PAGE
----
Methyl bromide alternatives for vineyard replant – assessment of control efficacy, fumigant movement, and crop response
Collaborating Team Members: Stephen Vasquez, UCCE, Fresno, CA; Suduan Gao, USDA-ARS, Parlier, CA; Carson Smith, Winegrape Assoc., Fresno, CA; Brad Hanson, USDA-ARS, Parlier, CA; Greg Browne, USDA-ARS, Davis, CA; Jim Gerik, USDA-ARS, Parlier, CA; Karen Klonsky, UC Davis, CA; Ruijun Qin, USDA-ARS, Parlier, CA; Jennifer Hashim, UCCE, Bakersfield, CA; Alfonso Cabrera, USDA-ARS, Parlier, CA
Currently, many grape growers in central California contract commercial fumigators to shank inject 1,3-D to control soil-borne plant parasitic nematodes during vineyard replant. To ascertain continued accessibility of 1,3-D products as a soil fumigant in grape replant, it is important to determine its pest control efficacy and reduce potential emission losses under the current fumigation practice. It is also critically important to evaluate other fumigation methods with different delivery and containment techniques to enhance fumigant distribution in the soil for pest control efficacy and emission reductions. According to an economic impact assessment by Carpenter et al (2000) comparing fumigation with MeBr, grape growers in the Central Valley of California already suffer about 5% yield losses on acreage treated with 1,3-D. About 15% yield loss would be expected if without 1,3-D. Click for more details about the problem and it's significance to grape management.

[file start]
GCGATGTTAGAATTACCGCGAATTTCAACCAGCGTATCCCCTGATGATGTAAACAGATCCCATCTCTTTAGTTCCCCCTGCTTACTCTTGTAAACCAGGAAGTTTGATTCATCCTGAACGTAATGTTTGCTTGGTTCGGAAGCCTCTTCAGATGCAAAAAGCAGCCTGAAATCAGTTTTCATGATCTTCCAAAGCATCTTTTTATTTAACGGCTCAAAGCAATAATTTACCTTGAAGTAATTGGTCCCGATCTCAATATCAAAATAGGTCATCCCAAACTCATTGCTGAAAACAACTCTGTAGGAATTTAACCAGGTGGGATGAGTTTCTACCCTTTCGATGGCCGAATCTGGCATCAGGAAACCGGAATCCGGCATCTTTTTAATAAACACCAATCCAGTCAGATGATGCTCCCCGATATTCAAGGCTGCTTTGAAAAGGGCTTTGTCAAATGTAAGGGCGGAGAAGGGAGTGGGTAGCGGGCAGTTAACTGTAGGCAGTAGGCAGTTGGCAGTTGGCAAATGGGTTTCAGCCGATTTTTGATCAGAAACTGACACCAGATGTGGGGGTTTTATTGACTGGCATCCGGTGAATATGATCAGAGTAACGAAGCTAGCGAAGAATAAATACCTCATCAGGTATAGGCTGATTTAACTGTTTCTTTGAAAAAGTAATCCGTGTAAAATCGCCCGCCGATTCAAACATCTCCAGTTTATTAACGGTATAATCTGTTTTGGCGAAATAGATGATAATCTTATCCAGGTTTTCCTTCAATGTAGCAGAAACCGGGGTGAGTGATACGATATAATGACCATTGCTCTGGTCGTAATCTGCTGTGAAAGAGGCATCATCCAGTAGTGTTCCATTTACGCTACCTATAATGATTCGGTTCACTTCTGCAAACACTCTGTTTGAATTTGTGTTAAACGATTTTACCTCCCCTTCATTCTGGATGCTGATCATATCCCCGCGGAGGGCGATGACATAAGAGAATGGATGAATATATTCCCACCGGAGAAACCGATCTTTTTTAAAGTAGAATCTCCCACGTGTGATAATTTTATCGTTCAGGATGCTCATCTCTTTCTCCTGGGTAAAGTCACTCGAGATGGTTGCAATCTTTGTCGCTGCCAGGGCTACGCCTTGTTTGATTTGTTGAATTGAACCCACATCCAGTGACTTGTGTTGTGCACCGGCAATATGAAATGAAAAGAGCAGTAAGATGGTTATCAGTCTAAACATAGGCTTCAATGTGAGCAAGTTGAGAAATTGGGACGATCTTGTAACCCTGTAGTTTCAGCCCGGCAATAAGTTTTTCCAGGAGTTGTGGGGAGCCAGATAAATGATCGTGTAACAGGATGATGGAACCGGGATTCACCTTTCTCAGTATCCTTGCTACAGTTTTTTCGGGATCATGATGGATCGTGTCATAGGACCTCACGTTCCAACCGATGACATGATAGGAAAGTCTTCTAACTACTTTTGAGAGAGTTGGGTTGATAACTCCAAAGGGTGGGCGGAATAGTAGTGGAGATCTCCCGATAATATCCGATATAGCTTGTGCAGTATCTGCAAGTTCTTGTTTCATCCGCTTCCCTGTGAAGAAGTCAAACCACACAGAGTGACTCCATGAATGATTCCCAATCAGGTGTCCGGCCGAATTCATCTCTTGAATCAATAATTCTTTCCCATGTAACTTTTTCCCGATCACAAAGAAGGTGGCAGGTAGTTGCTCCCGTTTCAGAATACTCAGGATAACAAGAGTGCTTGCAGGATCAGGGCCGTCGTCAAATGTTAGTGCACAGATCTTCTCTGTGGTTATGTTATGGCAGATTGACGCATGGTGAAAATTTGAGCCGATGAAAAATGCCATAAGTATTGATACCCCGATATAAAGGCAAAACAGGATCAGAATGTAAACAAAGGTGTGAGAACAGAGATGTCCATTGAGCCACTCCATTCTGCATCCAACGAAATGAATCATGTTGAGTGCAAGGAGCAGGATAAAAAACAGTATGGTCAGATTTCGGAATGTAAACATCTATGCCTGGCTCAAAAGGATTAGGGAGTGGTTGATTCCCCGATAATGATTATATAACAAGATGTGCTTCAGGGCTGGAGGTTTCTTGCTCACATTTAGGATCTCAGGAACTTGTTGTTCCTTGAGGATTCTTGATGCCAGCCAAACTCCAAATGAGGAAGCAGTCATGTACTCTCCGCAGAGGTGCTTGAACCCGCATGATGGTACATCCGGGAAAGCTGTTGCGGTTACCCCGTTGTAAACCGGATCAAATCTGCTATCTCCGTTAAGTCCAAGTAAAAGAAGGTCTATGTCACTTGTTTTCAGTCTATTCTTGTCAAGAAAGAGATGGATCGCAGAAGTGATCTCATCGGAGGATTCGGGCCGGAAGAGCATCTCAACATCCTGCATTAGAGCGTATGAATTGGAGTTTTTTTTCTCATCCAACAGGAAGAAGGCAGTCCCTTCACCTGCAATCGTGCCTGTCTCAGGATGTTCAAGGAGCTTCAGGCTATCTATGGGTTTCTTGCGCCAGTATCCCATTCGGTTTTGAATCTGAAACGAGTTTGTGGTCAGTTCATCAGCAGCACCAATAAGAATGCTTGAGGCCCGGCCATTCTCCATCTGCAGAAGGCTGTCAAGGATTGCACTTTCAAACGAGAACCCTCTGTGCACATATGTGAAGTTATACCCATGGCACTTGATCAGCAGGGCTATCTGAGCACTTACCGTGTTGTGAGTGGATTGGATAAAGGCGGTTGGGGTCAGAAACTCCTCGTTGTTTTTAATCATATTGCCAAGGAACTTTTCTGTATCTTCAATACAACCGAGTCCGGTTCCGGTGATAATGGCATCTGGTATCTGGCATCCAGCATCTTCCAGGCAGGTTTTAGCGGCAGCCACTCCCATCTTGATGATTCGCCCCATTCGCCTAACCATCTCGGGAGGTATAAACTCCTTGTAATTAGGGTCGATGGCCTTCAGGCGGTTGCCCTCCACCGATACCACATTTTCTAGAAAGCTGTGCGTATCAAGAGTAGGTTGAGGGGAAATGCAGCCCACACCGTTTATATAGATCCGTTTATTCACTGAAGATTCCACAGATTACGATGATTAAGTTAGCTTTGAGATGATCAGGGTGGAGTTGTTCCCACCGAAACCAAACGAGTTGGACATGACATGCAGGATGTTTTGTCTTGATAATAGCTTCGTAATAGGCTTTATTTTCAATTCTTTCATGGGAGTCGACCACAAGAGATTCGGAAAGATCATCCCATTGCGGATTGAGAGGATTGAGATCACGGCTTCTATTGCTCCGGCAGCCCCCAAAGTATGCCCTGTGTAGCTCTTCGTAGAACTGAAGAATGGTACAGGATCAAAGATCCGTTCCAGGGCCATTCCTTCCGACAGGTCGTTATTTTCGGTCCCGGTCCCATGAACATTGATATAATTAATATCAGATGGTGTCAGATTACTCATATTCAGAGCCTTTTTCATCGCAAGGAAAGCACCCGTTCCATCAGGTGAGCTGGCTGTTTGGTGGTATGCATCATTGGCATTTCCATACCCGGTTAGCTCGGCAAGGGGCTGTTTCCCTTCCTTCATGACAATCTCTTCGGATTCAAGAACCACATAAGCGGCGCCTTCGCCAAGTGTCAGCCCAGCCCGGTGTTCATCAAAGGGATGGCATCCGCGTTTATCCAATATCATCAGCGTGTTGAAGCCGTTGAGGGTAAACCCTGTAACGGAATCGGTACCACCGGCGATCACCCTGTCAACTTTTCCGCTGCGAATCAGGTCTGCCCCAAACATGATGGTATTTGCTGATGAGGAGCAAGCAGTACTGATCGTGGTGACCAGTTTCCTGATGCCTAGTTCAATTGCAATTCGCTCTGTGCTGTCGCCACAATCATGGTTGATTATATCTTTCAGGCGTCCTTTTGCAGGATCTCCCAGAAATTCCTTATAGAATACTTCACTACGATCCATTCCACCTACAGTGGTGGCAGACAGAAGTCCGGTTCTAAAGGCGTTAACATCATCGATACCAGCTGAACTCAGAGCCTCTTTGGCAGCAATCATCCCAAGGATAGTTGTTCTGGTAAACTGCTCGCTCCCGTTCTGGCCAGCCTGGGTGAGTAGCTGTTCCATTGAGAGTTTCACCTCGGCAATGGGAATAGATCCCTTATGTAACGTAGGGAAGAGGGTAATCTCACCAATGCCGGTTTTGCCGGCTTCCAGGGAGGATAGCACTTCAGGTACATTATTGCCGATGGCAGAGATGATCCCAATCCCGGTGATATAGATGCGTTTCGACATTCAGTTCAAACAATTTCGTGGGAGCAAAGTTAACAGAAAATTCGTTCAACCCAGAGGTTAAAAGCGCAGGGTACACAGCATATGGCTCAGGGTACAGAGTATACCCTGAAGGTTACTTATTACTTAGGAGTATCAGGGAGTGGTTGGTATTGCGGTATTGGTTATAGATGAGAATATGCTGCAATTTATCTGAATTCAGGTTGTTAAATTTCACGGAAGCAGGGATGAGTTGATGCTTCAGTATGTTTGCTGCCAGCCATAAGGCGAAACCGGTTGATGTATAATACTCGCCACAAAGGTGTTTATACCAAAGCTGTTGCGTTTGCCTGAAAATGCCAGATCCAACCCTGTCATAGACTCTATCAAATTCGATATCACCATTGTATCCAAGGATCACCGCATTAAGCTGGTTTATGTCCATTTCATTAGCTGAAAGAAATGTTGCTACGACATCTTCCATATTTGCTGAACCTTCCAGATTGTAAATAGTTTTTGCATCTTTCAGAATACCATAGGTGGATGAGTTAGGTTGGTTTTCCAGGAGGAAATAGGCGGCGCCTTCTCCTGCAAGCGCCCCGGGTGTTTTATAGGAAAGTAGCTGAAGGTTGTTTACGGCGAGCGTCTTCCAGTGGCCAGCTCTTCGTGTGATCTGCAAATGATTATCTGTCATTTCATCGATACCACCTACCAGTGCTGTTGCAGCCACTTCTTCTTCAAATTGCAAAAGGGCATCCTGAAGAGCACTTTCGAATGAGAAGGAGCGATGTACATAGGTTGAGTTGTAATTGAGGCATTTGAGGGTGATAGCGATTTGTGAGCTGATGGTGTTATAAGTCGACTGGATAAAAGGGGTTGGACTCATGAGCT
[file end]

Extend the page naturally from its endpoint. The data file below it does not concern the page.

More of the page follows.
Click here for a list of literature citations relevant to this project.